I made my first power pics this week!  We have been going over the rules for making plural nouns and I kept wishing I had a power pic for it. I checked second grade PPs, and while I didn't find one to cover the rules, I did find several that I could use throughout the year.  I took those, and gave the others to a second grade teacher at my school who has no experience with WBT.  She was thrilled to find one to use the very next day.
     I made my own for the plural rules, and made up my own motions.  They look a little different than the official ones, but my students didn't care.

photo.JPG  (You can see them more clearly in my forum post http://www.wholebrainteaching.com/Fifth-Grade/6939-Power-Pix.html#8989)

Last year, I used power pics at the time I introduced the concept.  This year, I am using them to front load.  For example, (yes, I did the example popper motion as I typed) our measurement units in math are not until the spring.  They move incredibly fast, and the kids struggle to do conversions between units.  I decided to start introducing a few of the measurement PPs (Quart, cup, pint, etc) now to see if the advanced exposure would help them in a few months.  Often, my students are like lab rats- I love to try new techniques on them!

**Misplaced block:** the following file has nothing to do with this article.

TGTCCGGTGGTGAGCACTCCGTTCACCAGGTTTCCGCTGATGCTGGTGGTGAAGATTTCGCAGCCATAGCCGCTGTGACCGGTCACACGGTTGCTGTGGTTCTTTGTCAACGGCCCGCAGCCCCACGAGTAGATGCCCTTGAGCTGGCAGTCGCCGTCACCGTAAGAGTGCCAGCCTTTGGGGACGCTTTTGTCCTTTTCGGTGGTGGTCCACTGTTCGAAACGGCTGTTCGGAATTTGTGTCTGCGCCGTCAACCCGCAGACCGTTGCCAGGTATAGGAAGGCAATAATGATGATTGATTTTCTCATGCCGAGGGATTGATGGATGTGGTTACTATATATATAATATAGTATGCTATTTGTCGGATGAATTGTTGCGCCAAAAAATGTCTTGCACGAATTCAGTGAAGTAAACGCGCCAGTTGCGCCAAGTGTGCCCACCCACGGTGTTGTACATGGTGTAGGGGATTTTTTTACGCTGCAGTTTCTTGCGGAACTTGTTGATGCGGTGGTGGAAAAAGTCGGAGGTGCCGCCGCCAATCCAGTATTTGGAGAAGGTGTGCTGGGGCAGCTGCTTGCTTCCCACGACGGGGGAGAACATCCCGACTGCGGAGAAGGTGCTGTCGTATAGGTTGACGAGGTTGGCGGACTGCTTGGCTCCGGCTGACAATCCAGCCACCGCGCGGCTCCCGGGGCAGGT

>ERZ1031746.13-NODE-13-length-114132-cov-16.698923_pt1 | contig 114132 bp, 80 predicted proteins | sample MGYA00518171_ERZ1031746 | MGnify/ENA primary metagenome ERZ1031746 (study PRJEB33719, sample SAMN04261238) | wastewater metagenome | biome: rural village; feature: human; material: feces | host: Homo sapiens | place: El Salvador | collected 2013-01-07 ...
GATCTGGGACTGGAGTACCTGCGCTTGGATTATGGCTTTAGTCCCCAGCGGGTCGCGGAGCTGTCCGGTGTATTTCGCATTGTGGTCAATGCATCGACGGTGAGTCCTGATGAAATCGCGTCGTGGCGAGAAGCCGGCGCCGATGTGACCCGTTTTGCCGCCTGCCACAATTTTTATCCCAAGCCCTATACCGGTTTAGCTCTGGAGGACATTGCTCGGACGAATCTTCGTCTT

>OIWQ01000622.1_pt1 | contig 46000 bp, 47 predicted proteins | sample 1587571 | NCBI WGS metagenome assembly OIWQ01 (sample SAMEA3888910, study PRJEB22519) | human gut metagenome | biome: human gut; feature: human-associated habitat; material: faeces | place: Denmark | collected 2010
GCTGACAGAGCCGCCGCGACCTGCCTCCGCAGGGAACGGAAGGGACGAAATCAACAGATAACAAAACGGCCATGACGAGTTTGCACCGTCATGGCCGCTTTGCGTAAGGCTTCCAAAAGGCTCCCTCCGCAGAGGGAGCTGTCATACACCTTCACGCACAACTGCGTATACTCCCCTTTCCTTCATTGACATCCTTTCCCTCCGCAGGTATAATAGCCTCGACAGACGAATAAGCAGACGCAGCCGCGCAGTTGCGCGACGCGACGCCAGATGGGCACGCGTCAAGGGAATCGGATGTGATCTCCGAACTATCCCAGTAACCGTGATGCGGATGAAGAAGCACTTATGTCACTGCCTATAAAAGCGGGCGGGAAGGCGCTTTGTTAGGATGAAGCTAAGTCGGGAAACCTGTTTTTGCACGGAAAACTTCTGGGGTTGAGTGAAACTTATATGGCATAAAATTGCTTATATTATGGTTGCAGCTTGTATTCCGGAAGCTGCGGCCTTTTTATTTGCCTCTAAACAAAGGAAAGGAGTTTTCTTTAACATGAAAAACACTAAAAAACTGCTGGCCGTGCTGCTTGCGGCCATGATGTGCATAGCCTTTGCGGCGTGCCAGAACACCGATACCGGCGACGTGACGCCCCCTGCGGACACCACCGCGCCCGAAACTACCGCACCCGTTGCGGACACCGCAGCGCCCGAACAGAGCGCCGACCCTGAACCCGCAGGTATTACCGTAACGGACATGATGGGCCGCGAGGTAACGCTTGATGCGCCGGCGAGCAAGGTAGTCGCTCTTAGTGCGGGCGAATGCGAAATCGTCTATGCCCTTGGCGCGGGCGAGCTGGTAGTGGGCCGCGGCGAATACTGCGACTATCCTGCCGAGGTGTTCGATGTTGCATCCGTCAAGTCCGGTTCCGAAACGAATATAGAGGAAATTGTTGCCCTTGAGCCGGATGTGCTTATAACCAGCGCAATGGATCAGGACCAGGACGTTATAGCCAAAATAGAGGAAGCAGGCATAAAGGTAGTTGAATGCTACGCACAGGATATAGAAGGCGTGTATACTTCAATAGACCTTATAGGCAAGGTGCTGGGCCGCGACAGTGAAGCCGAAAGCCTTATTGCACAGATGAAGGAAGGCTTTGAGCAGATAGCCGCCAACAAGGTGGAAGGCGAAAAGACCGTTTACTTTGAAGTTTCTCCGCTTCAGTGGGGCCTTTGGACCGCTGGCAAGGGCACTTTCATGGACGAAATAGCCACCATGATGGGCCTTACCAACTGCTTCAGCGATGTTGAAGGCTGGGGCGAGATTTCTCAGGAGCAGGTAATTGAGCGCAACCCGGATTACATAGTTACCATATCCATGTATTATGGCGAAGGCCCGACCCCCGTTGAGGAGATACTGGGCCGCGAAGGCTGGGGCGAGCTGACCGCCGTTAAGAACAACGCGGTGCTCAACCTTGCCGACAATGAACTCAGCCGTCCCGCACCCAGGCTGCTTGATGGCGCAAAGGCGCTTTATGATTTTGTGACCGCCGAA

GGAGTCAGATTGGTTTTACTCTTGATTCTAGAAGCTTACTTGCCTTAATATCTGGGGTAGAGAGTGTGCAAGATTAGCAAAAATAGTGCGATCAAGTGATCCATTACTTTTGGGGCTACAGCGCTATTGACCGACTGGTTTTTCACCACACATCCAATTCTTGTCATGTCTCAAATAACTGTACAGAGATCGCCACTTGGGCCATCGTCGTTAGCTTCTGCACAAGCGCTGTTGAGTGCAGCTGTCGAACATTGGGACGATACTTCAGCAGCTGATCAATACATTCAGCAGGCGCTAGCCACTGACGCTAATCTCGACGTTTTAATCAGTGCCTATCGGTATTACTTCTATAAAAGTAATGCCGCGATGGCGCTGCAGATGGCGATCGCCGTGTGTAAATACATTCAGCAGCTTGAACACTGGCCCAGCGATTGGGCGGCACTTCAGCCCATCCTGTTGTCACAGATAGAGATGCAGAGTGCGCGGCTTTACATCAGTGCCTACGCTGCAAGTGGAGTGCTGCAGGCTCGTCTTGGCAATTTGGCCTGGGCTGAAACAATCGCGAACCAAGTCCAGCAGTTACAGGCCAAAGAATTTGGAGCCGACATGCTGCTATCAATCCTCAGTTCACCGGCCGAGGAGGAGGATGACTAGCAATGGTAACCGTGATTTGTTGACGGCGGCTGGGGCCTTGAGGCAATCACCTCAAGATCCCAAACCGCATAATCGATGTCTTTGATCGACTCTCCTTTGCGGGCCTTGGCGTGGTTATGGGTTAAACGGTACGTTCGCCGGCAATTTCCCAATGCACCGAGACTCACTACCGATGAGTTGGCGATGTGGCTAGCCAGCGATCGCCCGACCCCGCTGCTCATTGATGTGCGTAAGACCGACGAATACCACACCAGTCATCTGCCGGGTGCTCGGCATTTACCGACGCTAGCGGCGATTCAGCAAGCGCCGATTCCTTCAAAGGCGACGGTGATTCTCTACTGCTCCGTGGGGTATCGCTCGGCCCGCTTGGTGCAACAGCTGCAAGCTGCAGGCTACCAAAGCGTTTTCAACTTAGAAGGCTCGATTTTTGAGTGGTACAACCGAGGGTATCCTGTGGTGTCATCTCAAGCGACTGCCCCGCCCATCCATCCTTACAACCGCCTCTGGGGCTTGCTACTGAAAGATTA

Happy November!

Saturday, October 29, 2011

Brain Toys

     This week, after watching the two podcasts on Brain Toys, I was excited to add a few new ones to my repertoire.  I planned on trying out air whiteboard, air punctuation,  and action figures this week.  I already use the example popper frequently. 
     The air whiteboard was easy to incorporate.  A few kids didn't understand why we just didn't get out our real whiteboards.  We use the real ones a lot in the course of a day, especially for "Prove It!".  Some students would pull out their real whiteboards every time I said "air whiteboard" until the fourth or fifth time.  Now we've go it, and it is a quick and engaging tool, especially to review power pics or multiplication.
     I had to practice air punctuation at home for a few days before I whipped it out in class.  The kids like it, and I love how it slows down the "high" kids and makes them really think about what they are saying/writing.  It is also helping solve some of the chronic run-ons that occur with some of my students.  At first I used it with the genius ladder, but as I was teaching this week, I kept finding more and more places to use air punctuation.  My goal is for it to be "just how we speak"  in class- a completely natural part of the process.
     It was more difficult for me to add action figures.  I have been using WBT techniques for a few years now, so the basic delivery/lesson plan is my usual teaching script.  For some reason, I couldn't remember to add in action figures in the heat of the moment. I will try again next week during my language arts block as we discuss our story.  As teachers, I think we often fall back into what is comfortable.  I love the WBT is constantly adding new things and tweaking ideas to make them better.  It makes me a better teacher to try new things, and I know it is making my students better learners!

Have a great week!

Saturday, October 22, 2011

Prove it!

Hello,